Sundara Pandiyan, at a date prior to 1310 a.d. Another
magnificent gift was a gorgeous jewelled turban adorned with diamonds,
rubies, emeralds and pearls, bestowed in 1623 by Trimal Nayakkan.32
These gifts or dedications show the prevailing tendency to propitiate
the higher powers and insure success in royal enterprises.
English ambassador, Sir Thomas Roe, sent to the court of Shah Jehangir
by King James I, saw the Shah on the day of his great birthday festival
when he was weighed against a great variety of objects, jewels, gold,
silver, stuffs of gold and silver, silk, butter, rice, fruits, etc. All
these things, heaped up on the scale balancing the one in which stood
the Shah, were distributed as imperial gifts after the conclusion of
the ceremony. Sir Thomas Roe declares that on this occasion (he missed
seeing the actual weighing) the monarch was adorned with a great array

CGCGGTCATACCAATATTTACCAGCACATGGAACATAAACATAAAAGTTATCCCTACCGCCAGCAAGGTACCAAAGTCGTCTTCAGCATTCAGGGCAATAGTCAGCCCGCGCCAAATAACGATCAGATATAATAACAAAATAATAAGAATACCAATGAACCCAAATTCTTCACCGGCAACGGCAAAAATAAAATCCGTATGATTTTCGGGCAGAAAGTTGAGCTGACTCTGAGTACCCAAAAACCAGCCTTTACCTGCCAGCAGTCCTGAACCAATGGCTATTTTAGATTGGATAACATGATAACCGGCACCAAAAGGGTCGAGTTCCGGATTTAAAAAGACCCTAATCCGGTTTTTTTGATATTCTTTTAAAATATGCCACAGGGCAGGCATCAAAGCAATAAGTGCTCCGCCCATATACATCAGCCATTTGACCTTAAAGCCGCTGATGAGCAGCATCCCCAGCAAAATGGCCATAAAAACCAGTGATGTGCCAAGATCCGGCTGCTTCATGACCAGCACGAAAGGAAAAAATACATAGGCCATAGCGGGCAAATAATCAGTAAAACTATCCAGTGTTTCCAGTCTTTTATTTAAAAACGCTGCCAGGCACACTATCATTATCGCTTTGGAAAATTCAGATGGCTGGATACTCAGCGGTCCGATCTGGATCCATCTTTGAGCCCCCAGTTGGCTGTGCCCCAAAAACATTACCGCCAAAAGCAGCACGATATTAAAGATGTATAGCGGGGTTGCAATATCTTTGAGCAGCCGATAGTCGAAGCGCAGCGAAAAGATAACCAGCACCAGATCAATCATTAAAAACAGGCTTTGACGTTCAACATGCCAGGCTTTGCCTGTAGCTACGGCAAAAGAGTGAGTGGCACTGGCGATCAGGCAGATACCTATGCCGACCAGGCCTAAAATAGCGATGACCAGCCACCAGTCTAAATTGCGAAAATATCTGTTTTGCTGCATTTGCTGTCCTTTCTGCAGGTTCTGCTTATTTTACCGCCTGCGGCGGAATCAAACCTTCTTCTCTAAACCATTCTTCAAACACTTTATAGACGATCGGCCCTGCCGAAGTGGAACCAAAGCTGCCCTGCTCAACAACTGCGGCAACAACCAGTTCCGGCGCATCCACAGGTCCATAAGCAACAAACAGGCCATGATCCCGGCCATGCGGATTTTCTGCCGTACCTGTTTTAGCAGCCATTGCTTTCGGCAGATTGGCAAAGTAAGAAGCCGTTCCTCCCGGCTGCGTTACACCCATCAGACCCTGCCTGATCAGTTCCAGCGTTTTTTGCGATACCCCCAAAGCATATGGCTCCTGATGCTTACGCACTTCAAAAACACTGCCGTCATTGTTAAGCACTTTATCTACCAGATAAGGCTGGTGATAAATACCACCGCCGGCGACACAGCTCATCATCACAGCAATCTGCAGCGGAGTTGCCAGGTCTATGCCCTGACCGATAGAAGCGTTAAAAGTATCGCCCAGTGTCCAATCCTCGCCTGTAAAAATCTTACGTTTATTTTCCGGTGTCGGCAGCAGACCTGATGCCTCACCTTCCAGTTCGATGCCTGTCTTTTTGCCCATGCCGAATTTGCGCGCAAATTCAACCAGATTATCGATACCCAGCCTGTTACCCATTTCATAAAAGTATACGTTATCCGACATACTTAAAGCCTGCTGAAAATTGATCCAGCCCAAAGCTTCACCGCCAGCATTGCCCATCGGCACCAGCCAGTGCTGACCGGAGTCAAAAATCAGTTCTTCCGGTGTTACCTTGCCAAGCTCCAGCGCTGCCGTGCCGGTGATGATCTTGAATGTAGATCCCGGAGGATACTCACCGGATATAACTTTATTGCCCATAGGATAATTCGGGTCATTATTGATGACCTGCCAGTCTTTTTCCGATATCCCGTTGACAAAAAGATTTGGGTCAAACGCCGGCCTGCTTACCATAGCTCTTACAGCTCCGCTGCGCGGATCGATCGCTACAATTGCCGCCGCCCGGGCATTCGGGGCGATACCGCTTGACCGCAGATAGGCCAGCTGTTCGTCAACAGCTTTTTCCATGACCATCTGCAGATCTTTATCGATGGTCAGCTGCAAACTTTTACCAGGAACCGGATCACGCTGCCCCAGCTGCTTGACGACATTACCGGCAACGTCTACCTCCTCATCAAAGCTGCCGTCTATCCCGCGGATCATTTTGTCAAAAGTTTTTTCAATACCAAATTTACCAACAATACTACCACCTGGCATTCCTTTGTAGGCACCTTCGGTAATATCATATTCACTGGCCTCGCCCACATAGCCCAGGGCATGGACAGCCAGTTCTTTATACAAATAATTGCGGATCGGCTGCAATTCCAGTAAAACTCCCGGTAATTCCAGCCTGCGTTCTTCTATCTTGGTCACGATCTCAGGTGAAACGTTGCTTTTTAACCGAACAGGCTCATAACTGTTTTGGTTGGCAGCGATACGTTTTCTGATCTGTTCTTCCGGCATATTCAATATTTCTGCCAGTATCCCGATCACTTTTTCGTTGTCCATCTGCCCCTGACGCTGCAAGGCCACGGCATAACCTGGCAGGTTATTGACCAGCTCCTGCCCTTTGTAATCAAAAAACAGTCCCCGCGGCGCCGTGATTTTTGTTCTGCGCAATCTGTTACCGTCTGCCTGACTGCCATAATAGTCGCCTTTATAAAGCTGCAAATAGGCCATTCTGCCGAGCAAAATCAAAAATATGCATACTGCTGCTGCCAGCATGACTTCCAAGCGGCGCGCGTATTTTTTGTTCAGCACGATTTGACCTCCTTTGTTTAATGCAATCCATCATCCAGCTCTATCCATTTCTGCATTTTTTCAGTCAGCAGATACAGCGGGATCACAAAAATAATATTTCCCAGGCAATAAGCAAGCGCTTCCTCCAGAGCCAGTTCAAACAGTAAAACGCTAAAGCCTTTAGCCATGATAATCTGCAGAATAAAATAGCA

of jewels, and he adds : ' Ί must confess I never saw at one time such
unspeakable wealth," a testimony of considerable value, for the
English Court in the time of James I was one by no means poor in
jewels, that sovereign having a great fondness for them. After the
ceremony of weighing had been completed, Jehangir enjoyed the spectacle
of a procession of twelve troupes of hischoicest elephants, each troupe
led by a "lord elephant of exceptional stature." The finest of these
had all the plates on his head and breast set with rubies and
emeralds, and all the elephants as they neared the Shah saluted him
with their trunks.33
Persia the pink and red coral was believed to have acquired its
beautiful color after removal from the water, and the odor of the
material was said to be a trustworthy
Hendley, " Indian Jewelfery," London, 1909, p. 106; see Major H. H.
(Jole, " Preservation of the Natural Monuments of India," PI. 52.
" Journal of Sir Thomas Roe, Ambassador of James I to Shah Jehangir,
Mogul Emperor of H'indoostan "; in Kerr's Collection of Voyages and
Travels, Edinburgh, 1824, vol. ix, p. 288.